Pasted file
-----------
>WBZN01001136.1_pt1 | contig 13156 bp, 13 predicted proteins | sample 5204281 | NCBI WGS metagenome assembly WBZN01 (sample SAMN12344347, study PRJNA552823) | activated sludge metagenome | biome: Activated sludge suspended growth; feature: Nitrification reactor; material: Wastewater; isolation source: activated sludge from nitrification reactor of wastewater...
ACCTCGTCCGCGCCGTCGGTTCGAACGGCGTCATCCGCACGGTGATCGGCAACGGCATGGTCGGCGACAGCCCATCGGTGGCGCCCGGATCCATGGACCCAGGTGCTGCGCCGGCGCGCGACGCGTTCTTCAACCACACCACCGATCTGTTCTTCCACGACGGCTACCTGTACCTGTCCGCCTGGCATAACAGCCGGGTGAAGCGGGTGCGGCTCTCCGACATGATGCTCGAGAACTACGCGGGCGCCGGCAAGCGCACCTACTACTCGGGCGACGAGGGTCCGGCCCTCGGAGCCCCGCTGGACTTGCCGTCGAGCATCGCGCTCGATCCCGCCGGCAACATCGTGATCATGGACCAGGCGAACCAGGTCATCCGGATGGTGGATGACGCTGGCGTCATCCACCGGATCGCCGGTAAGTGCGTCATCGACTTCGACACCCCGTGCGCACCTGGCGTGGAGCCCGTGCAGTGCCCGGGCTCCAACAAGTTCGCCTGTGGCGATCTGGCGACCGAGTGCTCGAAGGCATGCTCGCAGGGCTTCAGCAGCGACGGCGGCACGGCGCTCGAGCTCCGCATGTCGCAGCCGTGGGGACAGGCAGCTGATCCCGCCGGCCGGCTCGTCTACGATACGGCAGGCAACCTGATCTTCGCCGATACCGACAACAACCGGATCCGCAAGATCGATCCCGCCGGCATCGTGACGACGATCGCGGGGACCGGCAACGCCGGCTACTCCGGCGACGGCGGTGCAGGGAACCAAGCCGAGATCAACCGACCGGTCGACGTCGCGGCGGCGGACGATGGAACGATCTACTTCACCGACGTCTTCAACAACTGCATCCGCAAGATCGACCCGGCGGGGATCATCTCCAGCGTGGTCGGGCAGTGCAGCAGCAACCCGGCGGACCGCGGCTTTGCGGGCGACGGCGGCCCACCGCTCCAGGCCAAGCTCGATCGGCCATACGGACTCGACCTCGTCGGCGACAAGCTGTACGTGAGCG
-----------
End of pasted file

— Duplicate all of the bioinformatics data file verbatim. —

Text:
>WBZN01001136.1_pt1 | contig 13156 bp, 13 predicted proteins | sample 5204281 | NCBI WGS metagenome assembly WBZN01 (sample SAMN12344347, study PRJNA552823) | activated sludge metagenome | biome: Activated sludge suspended growth; feature: Nitrification reactor; material: Wastewater; isolation source: activated sludge from nitrification reactor of wastewater...
ACCTCGTCCGCGCCGTCGGTTCGAACGGCGTCATCCGCACGGTGATCGGCAACGGCATGGTCGGCGACAGCCCATCGGTGGCGCCCGGATCCATGGACCCAGGTGCTGCGCCGGCGCGCGACGCGTTCTTCAACCACACCACCGATCTGTTCTTCCACGACGGCTACCTGTACCTGTCCGCCTGGCATAACAGCCGGGTGAAGCGGGTGCGGCTCTCCGACATGATGCTCGAGAACTACGCGGGCGCCGGCAAGCGCACCTACTACTCGGGCGACGAGGGTCCGGCCCTCGGAGCCCCGCTGGACTTGCCGTCGAGCATCGCGCTCGATCCCGCCGGCAACATCGTGATCATGGACCAGGCGAACCAGGTCATCCGGATGGTGGATGACGCTGGCGTCATCCACCGGATCGCCGGTAAGTGCGTCATCGACTTCGACACCCCGTGCGCACCTGGCGTGGAGCCCGTGCAGTGCCCGGGCTCCAACAAGTTCGCCTGTGGCGATCTGGCGACCGAGTGCTCGAAGGCATGCTCGCAGGGCTTCAGCAGCGACGGCGGCACGGCGCTCGAGCTCCGCATGTCGCAGCCGTGGGGACAGGCAGCTGATCCCGCCGGCCGGCTCGTCTACGATACGGCAGGCAACCTGATCTTCGCCGATACCGACAACAACCGGATCCGCAAGATCGATCCCGCCGGCATCGTGACGACGATCGCGGGGACCGGCAACGCCGGCTACTCCGGCGACGGCGGTGCAGGGAACCAAGCCGAGATCAACCGACCGGTCGACGTCGCGGCGGCGGACGATGGAACGATCTACTTCACCGACGTCTTCAACAACTGCATCCGCAAGATCGACCCGGCGGGGATCATCTCCAGCGTGGTCGGGCAGTGCAGCAGCAACCCGGCGGACCGCGGCTTTGCGGGCGACGGCGGCCCACCGCTCCAGGCCAAGCTCGATCGGCCATACGGACTCGACCTCGTCGGCGACAAGCTGTACGTGAGCG